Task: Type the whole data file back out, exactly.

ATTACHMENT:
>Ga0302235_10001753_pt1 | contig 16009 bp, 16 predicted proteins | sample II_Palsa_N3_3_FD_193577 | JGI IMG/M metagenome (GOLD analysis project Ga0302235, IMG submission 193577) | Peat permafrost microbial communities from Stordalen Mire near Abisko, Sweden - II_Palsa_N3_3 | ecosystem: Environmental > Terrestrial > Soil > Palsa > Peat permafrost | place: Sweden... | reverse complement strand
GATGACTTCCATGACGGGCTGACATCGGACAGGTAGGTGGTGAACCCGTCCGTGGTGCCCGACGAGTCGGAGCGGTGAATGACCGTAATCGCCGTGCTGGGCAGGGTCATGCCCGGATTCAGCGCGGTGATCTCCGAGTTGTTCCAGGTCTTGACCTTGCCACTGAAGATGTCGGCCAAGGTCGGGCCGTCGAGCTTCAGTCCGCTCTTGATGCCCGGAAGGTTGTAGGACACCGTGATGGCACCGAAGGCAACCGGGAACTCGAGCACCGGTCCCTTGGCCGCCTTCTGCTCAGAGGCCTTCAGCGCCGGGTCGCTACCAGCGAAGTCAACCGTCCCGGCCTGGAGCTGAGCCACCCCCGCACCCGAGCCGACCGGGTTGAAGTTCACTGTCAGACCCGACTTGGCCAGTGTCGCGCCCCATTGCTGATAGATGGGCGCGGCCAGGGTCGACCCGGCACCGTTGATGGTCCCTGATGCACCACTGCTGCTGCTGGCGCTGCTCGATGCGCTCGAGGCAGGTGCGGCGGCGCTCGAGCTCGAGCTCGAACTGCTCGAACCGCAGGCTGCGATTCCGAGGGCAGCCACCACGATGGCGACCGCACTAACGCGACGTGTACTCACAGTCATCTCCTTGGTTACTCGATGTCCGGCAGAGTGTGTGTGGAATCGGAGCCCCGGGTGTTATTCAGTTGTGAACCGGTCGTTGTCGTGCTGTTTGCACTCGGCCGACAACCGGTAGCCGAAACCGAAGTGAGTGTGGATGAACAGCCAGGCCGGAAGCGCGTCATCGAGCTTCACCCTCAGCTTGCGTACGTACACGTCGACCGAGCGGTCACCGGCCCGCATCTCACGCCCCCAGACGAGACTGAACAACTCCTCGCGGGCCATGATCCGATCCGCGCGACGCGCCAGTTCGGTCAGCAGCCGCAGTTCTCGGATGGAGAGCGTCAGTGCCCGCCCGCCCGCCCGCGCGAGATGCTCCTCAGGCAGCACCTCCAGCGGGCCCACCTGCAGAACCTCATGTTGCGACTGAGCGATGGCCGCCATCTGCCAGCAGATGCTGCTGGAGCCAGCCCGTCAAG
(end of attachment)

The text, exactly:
>Ga0302235_10001753_pt1 | contig 16009 bp, 16 predicted proteins | sample II_Palsa_N3_3_FD_193577 | JGI IMG/M metagenome (GOLD analysis project Ga0302235, IMG submission 193577) | Peat permafrost microbial communities from Stordalen Mire near Abisko, Sweden - II_Palsa_N3_3 | ecosystem: Environmental > Terrestrial > Soil > Palsa > Peat permafrost | place: Sweden... | reverse complement strand
GATGACTTCCATGACGGGCTGACATCGGACAGGTAGGTGGTGAACCCGTCCGTGGTGCCCGACGAGTCGGAGCGGTGAATGACCGTAATCGCCGTGCTGGGCAGGGTCATGCCCGGATTCAGCGCGGTGATCTCCGAGTTGTTCCAGGTCTTGACCTTGCCACTGAAGATGTCGGCCAAGGTCGGGCCGTCGAGCTTCAGTCCGCTCTTGATGCCCGGAAGGTTGTAGGACACCGTGATGGCACCGAAGGCAACCGGGAACTCGAGCACCGGTCCCTTGGCCGCCTTCTGCTCAGAGGCCTTCAGCGCCGGGTCGCTACCAGCGAAGTCAACCGTCCCGGCCTGGAGCTGAGCCACCCCCGCACCCGAGCCGACCGGGTTGAAGTTCACTGTCAGACCCGACTTGGCCAGTGTCGCGCCCCATTGCTGATAGATGGGCGCGGCCAGGGTCGACCCGGCACCGTTGATGGTCCCTGATGCACCACTGCTGCTGCTGGCGCTGCTCGATGCGCTCGAGGCAGGTGCGGCGGCGCTCGAGCTCGAGCTCGAACTGCTCGAACCGCAGGCTGCGATTCCGAGGGCAGCCACCACGATGGCGACCGCACTAACGCGACGTGTACTCACAGTCATCTCCTTGGTTACTCGATGTCCGGCAGAGTGTGTGTGGAATCGGAGCCCCGGGTGTTATTCAGTTGTGAACCGGTCGTTGTCGTGCTGTTTGCACTCGGCCGACAACCGGTAGCCGAAACCGAAGTGAGTGTGGATGAACAGCCAGGCCGGAAGCGCGTCATCGAGCTTCACCCTCAGCTTGCGTACGTACACGTCGACCGAGCGGTCACCGGCCCGCATCTCACGCCCCCAGACGAGACTGAACAACTCCTCGCGGGCCATGATCCGATCCGCGCGACGCGCCAGTTCGGTCAGCAGCCGCAGTTCTCGGATGGAGAGCGTCAGTGCCCGCCCGCCCGCCCGCGCGAGATGCTCCTCAGGCAGCACCTCCAGCGGGCCCACCTGCAGAACCTCATGTTGCGACTGAGCGATGGCCGCCATCTGCCAGCAGATGCTGCTGGAGCCAGCCCGTCAAG